PM & Montek don’t see eye to eye for once
LIKE two great minds that think alike, Manmohan Singh and Montek Singh Ahluwalia have rarely disagreed on anything. Ahluwalia has been a Manmohan favourite for long and if the economist turned prime minister’s hands were not tied politically, Montek would have even been made the finance minister when the new government assumed office in May.
Last week, for the first time perhaps, the prime minister and the Deputy Chairman of the Planning Commission differed publicly. In 1985, then prime minister Rajiv Gandhi, on a visit to Kalahandi in Orissa, one of the poorest districts in the country, had said that of every rupee that the government spent on welfare schemes for the poor, only 17 paise reached the intended beneficiaries.
Statements of top government and Congress functionaries in recent times make it clear that after all these years, Rajiv’s words still ring true. During a campaign rally sometime in April this year, Rahul Gandhi recalled his father’s words and said the situation had only become worse since then.
Last week, while addressing a seminar in New Delhi, Ahluwalia too quoted Rajiv Gandhi and said it was a tragedy that even after a quarter century, the government had not figured out how to plug the leaks.
But the very next day, the prime minister refuted Ahluwalia’s remarks. “ Leakage of funds earmarked for development does exist but I don’t admit these leakages are as big as is being mentioned”, Manmohan said in Mumbai.
I am no judge to decide who is right, but what I do know is that since Rajiv uttered those words, government allocation for social sector spending must have gone up by more than 200 percent. Considering that last year the Centre and states together earmarked nearly Rs 3,51,000 crores on social sector spending, the scale of the loot by crooked politicians, middlemen, agents and contractors can only be imagined. And as the already filthy rich become richer, the poor can only become poorer. Manmohan and Montek can differ on the quantum of pilferage, but implied in this is an admission of a huge, faulty delivery system. The shame is that they can’t seem to do anything about it.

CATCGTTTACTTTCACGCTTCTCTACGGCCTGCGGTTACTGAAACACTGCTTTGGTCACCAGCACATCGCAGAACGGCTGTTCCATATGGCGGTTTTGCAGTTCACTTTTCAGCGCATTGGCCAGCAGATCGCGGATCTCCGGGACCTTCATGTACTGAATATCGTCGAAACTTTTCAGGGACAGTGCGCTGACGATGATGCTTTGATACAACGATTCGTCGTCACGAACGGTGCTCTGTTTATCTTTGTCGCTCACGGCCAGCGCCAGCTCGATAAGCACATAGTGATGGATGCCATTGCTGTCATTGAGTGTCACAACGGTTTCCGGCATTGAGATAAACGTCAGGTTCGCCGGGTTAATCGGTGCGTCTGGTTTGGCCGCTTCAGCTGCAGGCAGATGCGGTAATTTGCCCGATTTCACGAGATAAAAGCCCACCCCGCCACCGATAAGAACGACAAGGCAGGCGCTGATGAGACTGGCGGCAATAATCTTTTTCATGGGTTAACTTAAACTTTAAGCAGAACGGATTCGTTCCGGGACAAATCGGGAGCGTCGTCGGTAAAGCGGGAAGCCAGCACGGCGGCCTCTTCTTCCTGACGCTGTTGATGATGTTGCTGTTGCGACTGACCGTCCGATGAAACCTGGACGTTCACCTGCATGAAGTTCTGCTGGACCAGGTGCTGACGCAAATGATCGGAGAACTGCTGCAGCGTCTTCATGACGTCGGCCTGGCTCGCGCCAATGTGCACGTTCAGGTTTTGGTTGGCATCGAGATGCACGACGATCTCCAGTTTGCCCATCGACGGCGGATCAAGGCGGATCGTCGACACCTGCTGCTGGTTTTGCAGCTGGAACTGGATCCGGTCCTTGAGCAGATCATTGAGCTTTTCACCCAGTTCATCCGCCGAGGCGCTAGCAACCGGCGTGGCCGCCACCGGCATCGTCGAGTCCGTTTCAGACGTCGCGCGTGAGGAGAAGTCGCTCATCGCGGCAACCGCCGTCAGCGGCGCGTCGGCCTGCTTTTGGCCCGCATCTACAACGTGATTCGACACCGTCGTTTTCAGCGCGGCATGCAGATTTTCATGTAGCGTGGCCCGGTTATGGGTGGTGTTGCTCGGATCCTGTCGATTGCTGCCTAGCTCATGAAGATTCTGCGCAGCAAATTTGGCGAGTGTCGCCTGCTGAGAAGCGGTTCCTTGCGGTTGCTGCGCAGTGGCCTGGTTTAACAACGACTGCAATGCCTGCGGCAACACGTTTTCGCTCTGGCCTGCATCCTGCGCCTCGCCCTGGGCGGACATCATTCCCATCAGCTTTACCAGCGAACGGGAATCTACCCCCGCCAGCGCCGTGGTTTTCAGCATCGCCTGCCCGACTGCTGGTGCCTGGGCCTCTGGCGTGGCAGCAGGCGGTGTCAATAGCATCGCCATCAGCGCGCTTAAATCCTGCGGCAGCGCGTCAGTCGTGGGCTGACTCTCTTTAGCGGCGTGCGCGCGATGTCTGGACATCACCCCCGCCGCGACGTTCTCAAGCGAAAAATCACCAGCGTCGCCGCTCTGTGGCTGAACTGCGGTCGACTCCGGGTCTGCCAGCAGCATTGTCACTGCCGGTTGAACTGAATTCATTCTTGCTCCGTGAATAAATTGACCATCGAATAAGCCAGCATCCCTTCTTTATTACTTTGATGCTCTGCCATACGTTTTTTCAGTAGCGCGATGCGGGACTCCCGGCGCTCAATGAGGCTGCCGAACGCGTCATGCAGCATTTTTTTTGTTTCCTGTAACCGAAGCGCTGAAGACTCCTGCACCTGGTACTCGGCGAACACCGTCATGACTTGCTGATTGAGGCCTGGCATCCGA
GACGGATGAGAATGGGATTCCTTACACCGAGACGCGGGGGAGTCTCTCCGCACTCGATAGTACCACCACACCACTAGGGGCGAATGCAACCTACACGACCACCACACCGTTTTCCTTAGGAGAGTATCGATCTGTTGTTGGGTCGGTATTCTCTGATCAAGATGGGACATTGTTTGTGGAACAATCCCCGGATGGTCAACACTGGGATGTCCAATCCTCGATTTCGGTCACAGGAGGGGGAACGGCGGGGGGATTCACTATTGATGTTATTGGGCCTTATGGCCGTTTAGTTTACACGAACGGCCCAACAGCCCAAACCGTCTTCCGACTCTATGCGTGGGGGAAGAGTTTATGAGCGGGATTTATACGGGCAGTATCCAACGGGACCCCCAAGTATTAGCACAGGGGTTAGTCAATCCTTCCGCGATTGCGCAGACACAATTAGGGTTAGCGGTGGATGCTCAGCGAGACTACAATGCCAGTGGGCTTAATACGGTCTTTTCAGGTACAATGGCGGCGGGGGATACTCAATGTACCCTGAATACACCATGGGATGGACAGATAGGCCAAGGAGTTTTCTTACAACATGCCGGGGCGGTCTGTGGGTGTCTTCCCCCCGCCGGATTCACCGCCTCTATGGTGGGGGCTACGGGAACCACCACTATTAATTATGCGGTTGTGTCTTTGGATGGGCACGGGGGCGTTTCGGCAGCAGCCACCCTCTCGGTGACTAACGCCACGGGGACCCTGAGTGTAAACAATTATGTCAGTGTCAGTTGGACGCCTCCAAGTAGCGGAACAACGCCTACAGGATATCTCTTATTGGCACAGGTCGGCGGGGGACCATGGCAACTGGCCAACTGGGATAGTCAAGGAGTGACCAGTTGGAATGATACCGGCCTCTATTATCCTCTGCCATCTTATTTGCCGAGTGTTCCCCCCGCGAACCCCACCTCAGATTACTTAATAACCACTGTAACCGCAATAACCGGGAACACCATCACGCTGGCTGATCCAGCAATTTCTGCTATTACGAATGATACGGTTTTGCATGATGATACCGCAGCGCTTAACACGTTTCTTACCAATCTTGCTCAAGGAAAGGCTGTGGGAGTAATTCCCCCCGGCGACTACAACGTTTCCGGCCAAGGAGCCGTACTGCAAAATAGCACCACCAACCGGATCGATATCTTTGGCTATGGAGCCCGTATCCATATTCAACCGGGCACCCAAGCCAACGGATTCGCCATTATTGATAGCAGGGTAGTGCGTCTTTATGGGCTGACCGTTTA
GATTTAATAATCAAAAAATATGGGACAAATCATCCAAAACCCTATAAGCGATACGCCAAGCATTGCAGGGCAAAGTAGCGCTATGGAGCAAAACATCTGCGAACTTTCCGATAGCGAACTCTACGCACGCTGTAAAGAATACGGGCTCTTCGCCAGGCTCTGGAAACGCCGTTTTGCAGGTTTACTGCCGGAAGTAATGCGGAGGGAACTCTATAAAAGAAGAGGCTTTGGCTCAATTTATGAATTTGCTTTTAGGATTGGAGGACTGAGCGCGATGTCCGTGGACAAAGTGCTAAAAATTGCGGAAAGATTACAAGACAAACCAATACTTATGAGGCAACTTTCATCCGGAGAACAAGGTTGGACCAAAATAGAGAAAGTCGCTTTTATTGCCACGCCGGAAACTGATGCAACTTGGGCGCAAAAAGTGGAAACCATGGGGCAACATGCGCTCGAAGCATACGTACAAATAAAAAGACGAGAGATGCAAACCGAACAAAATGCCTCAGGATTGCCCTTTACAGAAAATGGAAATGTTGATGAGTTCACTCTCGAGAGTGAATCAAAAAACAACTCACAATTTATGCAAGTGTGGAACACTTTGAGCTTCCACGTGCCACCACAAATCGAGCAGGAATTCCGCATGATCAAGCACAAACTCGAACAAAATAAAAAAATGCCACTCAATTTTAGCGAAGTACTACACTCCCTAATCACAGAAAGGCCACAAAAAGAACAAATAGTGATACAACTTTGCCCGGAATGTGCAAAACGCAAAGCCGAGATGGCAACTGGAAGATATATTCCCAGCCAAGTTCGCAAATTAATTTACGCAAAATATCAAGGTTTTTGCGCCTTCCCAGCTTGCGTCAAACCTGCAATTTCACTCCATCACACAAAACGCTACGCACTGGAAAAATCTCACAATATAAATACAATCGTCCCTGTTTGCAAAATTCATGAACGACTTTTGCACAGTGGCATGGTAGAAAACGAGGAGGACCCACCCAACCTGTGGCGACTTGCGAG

FINANCE Minister Pranab Mukherjee found instant stardom when he wielded the axe on External Affairs Minister SM Krishna and his junior Shashi Tharoor and asked them to move out of their 5- star hotel rooms. As if to show that austerity was serious business, Pranabda himself took a economy class flight to Kolkata one day; Sonia Gandhi flew by a commercial airline to Mumbai and babus began to get used to sitting cramped in cattle class. In the last few weeks, however, the signals have been mixed. Pranabda flew in a chartered aircraft to Kochi for a INTUC function; Rahul Gandhi took a private jet to Kerala and bullet proof cars for travels within the state were flown in by the IAF. How gratifying then it is to note that there are people who still swear by austerity.
Last Wednesday, I called up Anand Sharma, the Commerce Minister. He was in the US. And, get ready for this, he told me he was actually on a train from Washington to New York. Last month, P Chidambaram, on his first visit to the US as home minister, also travelled by train on the same leg. The proof of the austerity pudding will of course be if, on their return, they condescend to travel by Mamata Didi’s Indian Railways. We shall wait and see.
RSS sends out warning to BJP’s allies
THE RSS seems to be getting tired of being repeatedly bitten by the hand that it feeds. Under its new chief Mohan Bhagwat, there is a new mood of aggression in the organisation and this was evident in its decision to hold the three day national working committee meeting last week in Rajgir, near Patna. The venue was deliberately chosen. The RSS feels that Bihar’s JD( U) chief minister Nitish Kumar has been following a policy of minority appeasement and cites the government’s decisions to allot land for setting up of a centre of the Aligarh Muslim University in Katihar and to give scholarships to Muslim girl students as the latest in a chain of steps aimed at appeasing minorities.
By holding the session in Rajgir, the RSS hopes to tell Kumar, who heads a coalition government, that the BJP’s support will be conditional to the government not compromising on the core issues of Hindutva. Nitish had earlier irked the BJP by asking both LK Advani and Narendra Modi to stay away from the Lok Sabha poll campaign. The RSS didn’t spare the BJP’s deputy chief minister Sushil Modi, a good man if ever there was one in Bihar politics, for lying low while the government pursued its minority appeasement policies.
There is a feeling in the RSS that the BJP is being used by allies to stay in power even as they expand their base at the cost of its own ideology. The message from Rajgir was: in a coalition, the BJP should insist on following its agenda and force alliance partners to agree to a common minimum programme that does not compromise on the core values of Hindutva. No one would have failed to notice the paeans of praise that Bhagwat had for the home minister P Chidambaram’s efforts to squeeze the life out of the ultra leftists.